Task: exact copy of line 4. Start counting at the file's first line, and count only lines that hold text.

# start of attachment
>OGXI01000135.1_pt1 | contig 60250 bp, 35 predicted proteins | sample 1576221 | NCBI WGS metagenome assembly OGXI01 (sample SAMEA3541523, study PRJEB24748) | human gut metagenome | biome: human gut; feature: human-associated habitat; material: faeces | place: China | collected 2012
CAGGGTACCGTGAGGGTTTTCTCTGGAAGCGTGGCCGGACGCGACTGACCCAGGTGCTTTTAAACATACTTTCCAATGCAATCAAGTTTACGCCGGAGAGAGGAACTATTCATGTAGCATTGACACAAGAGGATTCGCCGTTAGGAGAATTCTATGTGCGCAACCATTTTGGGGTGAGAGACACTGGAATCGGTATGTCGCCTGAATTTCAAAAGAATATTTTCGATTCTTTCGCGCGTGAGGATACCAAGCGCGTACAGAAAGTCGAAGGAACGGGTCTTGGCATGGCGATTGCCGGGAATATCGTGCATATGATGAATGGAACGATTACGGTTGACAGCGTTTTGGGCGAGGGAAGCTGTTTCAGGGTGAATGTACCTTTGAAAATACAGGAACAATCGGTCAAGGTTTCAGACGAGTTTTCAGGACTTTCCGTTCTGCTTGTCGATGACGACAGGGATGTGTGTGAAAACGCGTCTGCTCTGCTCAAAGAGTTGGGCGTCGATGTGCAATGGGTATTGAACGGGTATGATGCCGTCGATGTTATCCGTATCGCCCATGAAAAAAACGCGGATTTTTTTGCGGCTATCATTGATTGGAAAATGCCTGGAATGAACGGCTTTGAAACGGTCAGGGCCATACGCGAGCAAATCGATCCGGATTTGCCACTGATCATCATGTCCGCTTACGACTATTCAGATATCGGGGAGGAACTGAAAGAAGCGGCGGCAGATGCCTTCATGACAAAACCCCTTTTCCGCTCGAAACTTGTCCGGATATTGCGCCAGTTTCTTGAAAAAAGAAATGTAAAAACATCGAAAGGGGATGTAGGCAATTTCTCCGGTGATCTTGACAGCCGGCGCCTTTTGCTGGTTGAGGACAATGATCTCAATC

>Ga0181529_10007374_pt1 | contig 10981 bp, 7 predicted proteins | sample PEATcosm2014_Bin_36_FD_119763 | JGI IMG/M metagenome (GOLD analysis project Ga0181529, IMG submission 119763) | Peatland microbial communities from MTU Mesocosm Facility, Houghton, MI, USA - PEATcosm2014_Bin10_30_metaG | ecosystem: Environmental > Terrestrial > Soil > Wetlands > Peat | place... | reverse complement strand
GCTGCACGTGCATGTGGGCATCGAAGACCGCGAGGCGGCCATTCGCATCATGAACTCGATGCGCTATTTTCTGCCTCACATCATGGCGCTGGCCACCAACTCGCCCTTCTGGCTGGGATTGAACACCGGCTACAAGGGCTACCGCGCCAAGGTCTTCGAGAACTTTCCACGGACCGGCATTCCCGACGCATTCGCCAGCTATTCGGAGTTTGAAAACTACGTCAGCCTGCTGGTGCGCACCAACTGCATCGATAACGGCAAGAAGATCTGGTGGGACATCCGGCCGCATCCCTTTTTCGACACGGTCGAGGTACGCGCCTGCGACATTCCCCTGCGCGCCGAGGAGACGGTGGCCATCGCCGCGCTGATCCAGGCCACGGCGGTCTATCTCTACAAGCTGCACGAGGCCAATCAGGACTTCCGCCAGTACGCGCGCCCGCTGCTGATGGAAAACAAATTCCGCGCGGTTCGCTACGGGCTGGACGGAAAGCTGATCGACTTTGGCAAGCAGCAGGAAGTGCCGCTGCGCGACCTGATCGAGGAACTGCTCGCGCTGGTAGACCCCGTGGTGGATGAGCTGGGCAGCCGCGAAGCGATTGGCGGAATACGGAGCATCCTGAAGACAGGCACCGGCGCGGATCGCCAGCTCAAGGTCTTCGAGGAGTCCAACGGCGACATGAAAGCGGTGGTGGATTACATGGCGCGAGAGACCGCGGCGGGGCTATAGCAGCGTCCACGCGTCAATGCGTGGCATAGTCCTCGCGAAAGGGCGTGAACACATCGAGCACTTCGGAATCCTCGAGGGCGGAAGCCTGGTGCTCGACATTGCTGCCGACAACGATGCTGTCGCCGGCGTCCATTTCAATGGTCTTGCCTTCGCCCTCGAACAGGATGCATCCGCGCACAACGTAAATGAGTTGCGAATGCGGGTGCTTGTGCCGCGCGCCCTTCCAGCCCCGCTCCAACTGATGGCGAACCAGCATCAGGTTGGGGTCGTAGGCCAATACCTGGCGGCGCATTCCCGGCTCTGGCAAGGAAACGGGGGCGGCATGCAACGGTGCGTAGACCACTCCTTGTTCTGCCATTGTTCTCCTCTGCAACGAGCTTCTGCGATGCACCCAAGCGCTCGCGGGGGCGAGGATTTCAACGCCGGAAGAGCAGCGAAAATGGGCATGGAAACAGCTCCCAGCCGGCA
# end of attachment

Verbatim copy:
GCTGCACGTGCATGTGGGCATCGAAGACCGCGAGGCGGCCATTCGCATCATGAACTCGATGCGCTATTTTCTGCCTCACATCATGGCGCTGGCCACCAACTCGCCCTTCTGGCTGGGATTGAACACCGGCTACAAGGGCTACCGCGCCAAGGTCTTCGAGAACTTTCCACGGACCGGCATTCCCGACGCATTCGCCAGCTATTCGGAGTTTGAAAACTACGTCAGCCTGCTGGTGCGCACCAACTGCATCGATAACGGCAAGAAGATCTGGTGGGACATCCGGCCGCATCCCTTTTTCGACACGGTCGAGGTACGCGCCTGCGACATTCCCCTGCGCGCCGAGGAGACGGTGGCCATCGCCGCGCTGATCCAGGCCACGGCGGTCTATCTCTACAAGCTGCACGAGGCCAATCAGGACTTCCGCCAGTACGCGCGCCCGCTGCTGATGGAAAACAAATTCCGCGCGGTTCGCTACGGGCTGGACGGAAAGCTGATCGACTTTGGCAAGCAGCAGGAAGTGCCGCTGCGCGACCTGATCGAGGAACTGCTCGCGCTGGTAGACCCCGTGGTGGATGAGCTGGGCAGCCGCGAAGCGATTGGCGGAATACGGAGCATCCTGAAGACAGGCACCGGCGCGGATCGCCAGCTCAAGGTCTTCGAGGAGTCCAACGGCGACATGAAAGCGGTGGTGGATTACATGGCGCGAGAGACCGCGGCGGGGCTATAGCAGCGTCCACGCGTCAATGCGTGGCATAGTCCTCGCGAAAGGGCGTGAACACATCGAGCACTTCGGAATCCTCGAGGGCGGAAGCCTGGTGCTCGACATTGCTGCCGACAACGATGCTGTCGCCGGCGTCCATTTCAATGGTCTTGCCTTCGCCCTCGAACAGGATGCATCCGCGCACAACGTAAATGAGTTGCGAATGCGGGTGCTTGTGCCGCGCGCCCTTCCAGCCCCGCTCCAACTGATGGCGAACCAGCATCAGGTTGGGGTCGTAGGCCAATACCTGGCGGCGCATTCCCGGCTCTGGCAAGGAAACGGGGGCGGCATGCAACGGTGCGTAGACCACTCCTTGTTCTGCCATTGTTCTCCTCTGCAACGAGCTTCTGCGATGCACCCAAGCGCTCGCGGGGGCGAGGATTTCAACGCCGGAAGAGCAGCGAAAATGGGCATGGAAACAGCTCCCAGCCGGCA